Australian firms, Alesi Technologies, NQEA, AECA, Luxfer Australia and Jet Air Cargo, and BAE Systems Australia are also involved.
Original Source: UQ News Release
A solar flare has struck Nozomi, Japan’s first probe to Mars, cutting off its communications with Earth. Japanese scientists believe that the spacecraft can repair the damage within 6-months, hopefully before it arrives at the Red Planet in December 2003. The solar flare happened over a month ago, but the damage to the spacecraft was only recently admitted to the public. Nozomi will study Mars’ upper atmosphere and magnetic field.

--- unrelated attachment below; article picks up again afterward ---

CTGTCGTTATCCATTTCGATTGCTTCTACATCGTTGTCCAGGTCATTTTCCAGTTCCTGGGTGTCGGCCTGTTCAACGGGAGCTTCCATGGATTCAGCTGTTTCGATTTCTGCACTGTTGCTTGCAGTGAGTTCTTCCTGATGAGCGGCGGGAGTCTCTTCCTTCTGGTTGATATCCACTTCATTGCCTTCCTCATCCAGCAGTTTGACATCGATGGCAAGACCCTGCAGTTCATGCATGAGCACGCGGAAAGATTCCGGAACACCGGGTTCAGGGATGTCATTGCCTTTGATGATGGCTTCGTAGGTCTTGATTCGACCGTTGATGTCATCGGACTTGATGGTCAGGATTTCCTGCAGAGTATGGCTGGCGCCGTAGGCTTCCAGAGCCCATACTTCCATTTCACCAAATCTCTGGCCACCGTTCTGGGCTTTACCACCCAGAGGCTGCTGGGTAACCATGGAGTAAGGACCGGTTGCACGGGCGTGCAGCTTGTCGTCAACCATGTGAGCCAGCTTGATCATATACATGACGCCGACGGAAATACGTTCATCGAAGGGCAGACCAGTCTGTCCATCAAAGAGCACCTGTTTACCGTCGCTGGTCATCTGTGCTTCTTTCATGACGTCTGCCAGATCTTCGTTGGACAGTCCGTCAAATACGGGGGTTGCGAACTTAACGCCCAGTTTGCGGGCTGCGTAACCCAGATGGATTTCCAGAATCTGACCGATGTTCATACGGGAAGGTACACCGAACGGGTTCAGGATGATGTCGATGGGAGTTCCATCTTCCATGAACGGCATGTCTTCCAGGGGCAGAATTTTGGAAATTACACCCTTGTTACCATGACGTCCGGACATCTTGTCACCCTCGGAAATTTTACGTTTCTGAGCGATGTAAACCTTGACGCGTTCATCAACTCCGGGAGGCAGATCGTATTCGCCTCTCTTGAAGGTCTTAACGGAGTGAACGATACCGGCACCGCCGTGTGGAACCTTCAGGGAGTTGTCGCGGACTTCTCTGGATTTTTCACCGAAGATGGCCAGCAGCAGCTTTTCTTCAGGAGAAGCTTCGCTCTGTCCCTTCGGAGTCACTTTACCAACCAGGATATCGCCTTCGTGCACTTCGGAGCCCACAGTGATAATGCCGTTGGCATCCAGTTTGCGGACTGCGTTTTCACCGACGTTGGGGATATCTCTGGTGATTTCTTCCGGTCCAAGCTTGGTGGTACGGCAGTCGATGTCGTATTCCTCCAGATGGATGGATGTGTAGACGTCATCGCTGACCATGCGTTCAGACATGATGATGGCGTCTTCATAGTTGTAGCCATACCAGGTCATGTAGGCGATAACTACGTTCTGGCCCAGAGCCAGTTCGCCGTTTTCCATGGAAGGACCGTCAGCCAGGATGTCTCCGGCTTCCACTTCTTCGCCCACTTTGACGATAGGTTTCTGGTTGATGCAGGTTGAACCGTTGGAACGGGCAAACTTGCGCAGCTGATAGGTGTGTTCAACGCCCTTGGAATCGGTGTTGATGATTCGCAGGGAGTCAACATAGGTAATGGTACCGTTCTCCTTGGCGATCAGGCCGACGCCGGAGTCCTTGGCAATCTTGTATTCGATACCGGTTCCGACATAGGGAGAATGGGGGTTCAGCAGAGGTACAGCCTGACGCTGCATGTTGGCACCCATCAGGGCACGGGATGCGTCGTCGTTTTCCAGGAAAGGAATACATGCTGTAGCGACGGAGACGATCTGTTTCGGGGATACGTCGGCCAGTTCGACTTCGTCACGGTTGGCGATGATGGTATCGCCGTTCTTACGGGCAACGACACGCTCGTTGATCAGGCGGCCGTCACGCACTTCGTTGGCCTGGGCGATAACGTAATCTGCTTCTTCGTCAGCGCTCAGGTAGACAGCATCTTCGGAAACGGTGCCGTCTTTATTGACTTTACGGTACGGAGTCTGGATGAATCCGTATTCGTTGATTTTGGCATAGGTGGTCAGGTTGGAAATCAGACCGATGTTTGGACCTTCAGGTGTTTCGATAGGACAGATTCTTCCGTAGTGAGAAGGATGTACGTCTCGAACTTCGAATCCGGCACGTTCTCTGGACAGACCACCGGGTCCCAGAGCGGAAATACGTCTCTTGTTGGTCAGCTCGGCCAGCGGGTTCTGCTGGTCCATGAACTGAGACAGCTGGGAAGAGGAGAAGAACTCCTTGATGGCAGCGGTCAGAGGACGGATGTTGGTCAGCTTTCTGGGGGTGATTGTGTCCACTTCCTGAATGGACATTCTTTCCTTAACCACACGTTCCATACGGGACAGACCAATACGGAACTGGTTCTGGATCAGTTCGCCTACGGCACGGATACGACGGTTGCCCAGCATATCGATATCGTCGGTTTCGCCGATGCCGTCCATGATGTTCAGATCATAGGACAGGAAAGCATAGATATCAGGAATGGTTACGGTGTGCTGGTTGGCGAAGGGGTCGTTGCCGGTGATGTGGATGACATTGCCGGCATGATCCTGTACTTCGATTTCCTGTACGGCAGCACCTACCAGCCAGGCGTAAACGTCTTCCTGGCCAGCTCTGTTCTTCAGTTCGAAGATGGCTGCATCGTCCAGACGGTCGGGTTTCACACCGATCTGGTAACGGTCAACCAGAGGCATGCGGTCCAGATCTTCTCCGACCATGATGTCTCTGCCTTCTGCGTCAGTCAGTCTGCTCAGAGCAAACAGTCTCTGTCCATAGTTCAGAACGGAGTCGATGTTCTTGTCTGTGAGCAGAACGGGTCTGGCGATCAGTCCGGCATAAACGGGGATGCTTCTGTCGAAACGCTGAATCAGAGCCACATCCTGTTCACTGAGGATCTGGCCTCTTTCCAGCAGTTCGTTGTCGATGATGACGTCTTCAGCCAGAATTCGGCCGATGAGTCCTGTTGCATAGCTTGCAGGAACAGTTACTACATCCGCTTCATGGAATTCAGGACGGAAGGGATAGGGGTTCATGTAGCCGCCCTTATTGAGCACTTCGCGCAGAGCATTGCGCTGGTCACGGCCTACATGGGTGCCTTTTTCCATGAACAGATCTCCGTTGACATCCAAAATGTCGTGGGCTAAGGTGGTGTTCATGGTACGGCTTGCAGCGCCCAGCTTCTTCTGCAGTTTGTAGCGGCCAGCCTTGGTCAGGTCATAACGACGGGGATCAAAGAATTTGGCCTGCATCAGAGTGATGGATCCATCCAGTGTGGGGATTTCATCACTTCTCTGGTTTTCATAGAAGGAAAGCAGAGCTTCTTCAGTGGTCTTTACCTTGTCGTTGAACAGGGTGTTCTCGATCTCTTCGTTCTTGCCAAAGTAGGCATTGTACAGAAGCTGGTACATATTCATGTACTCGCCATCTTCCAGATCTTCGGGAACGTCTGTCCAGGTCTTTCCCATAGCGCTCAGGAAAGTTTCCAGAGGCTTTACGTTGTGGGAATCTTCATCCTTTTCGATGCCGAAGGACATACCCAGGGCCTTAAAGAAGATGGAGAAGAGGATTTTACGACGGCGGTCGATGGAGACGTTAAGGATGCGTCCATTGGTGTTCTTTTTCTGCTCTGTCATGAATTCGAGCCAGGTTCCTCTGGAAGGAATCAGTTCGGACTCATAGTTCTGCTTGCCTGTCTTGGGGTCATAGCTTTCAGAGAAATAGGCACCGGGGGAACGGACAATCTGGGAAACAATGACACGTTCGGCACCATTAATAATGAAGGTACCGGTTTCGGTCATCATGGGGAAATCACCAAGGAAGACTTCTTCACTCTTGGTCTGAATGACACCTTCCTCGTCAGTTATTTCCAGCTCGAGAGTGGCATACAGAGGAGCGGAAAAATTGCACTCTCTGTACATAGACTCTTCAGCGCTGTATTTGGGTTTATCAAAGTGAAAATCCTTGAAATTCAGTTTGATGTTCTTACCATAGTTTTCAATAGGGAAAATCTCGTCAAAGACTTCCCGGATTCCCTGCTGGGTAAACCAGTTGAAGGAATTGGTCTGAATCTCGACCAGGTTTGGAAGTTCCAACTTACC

According to John Moore, a University of Florida anthropologist, families might have the right social dynamic to take on long duration space voyages – such as the colonization of another star, which could take 200 years to reach. By organizing the crew along family lines, Moore believes a crew would be better protected from problems that could occur over a multigenerational journey. In fact, in order to have enough genetic diversity to seed a new plant, Moore believes you only need a starting population of 150-180 people.